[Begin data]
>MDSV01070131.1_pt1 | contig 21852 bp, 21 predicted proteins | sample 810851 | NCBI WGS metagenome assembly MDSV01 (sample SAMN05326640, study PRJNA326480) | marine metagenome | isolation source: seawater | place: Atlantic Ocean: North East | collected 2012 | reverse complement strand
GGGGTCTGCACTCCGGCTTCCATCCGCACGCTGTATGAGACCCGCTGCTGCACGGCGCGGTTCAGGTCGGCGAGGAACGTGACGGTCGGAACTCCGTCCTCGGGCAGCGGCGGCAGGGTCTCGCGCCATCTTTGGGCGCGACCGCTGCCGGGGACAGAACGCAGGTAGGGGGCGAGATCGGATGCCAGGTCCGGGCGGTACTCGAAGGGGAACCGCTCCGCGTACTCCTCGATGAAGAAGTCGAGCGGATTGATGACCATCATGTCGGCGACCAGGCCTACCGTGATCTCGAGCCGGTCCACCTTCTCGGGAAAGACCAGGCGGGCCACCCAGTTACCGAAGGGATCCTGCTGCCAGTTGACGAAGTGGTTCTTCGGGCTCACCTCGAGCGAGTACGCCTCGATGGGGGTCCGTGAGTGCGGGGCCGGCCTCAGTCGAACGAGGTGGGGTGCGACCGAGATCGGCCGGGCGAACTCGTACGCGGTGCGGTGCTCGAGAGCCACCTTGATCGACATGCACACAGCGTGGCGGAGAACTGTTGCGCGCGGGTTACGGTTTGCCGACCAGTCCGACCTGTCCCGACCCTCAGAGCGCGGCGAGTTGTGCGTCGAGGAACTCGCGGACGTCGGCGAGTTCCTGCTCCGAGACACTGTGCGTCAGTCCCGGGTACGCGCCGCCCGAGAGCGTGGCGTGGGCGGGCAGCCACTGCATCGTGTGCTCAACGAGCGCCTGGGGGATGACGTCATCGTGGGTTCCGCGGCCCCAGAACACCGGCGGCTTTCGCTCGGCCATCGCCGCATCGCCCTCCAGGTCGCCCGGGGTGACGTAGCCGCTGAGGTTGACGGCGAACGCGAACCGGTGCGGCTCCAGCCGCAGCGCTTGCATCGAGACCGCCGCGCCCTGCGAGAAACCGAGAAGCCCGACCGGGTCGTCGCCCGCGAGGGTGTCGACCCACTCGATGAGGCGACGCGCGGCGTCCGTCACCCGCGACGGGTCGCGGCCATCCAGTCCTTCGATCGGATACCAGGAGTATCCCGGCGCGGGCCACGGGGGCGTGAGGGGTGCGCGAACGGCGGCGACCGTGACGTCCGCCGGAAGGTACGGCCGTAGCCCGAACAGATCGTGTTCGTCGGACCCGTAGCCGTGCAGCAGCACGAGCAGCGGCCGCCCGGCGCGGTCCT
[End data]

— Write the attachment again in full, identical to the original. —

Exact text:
>MDSV01070131.1_pt1 | contig 21852 bp, 21 predicted proteins | sample 810851 | NCBI WGS metagenome assembly MDSV01 (sample SAMN05326640, study PRJNA326480) | marine metagenome | isolation source: seawater | place: Atlantic Ocean: North East | collected 2012 | reverse complement strand
GGGGTCTGCACTCCGGCTTCCATCCGCACGCTGTATGAGACCCGCTGCTGCACGGCGCGGTTCAGGTCGGCGAGGAACGTGACGGTCGGAACTCCGTCCTCGGGCAGCGGCGGCAGGGTCTCGCGCCATCTTTGGGCGCGACCGCTGCCGGGGACAGAACGCAGGTAGGGGGCGAGATCGGATGCCAGGTCCGGGCGGTACTCGAAGGGGAACCGCTCCGCGTACTCCTCGATGAAGAAGTCGAGCGGATTGATGACCATCATGTCGGCGACCAGGCCTACCGTGATCTCGAGCCGGTCCACCTTCTCGGGAAAGACCAGGCGGGCCACCCAGTTACCGAAGGGATCCTGCTGCCAGTTGACGAAGTGGTTCTTCGGGCTCACCTCGAGCGAGTACGCCTCGATGGGGGTCCGTGAGTGCGGGGCCGGCCTCAGTCGAACGAGGTGGGGTGCGACCGAGATCGGCCGGGCGAACTCGTACGCGGTGCGGTGCTCGAGAGCCACCTTGATCGACATGCACACAGCGTGGCGGAGAACTGTTGCGCGCGGGTTACGGTTTGCCGACCAGTCCGACCTGTCCCGACCCTCAGAGCGCGGCGAGTTGTGCGTCGAGGAACTCGCGGACGTCGGCGAGTTCCTGCTCCGAGACACTGTGCGTCAGTCCCGGGTACGCGCCGCCCGAGAGCGTGGCGTGGGCGGGCAGCCACTGCATCGTGTGCTCAACGAGCGCCTGGGGGATGACGTCATCGTGGGTTCCGCGGCCCCAGAACACCGGCGGCTTTCGCTCGGCCATCGCCGCATCGCCCTCCAGGTCGCCCGGGGTGACGTAGCCGCTGAGGTTGACGGCGAACGCGAACCGGTGCGGCTCCAGCCGCAGCGCTTGCATCGAGACCGCCGCGCCCTGCGAGAAACCGAGAAGCCCGACCGGGTCGTCGCCCGCGAGGGTGTCGACCCACTCGATGAGGCGACGCGCGGCGTCCGTCACCCGCGACGGGTCGCGGCCATCCAGTCCTTCGATCGGATACCAGGAGTATCCCGGCGCGGGCCACGGGGGCGTGAGGGGTGCGCGAACGGCGGCGACCGTGACGTCCGCCGGAAGGTACGGCCGTAGCCCGAACAGATCGTGTTCGTCGGACCCGTAGCCGTGCAGCAGCACGAGCAGCGGCCGCCCGGCGCGGTCCT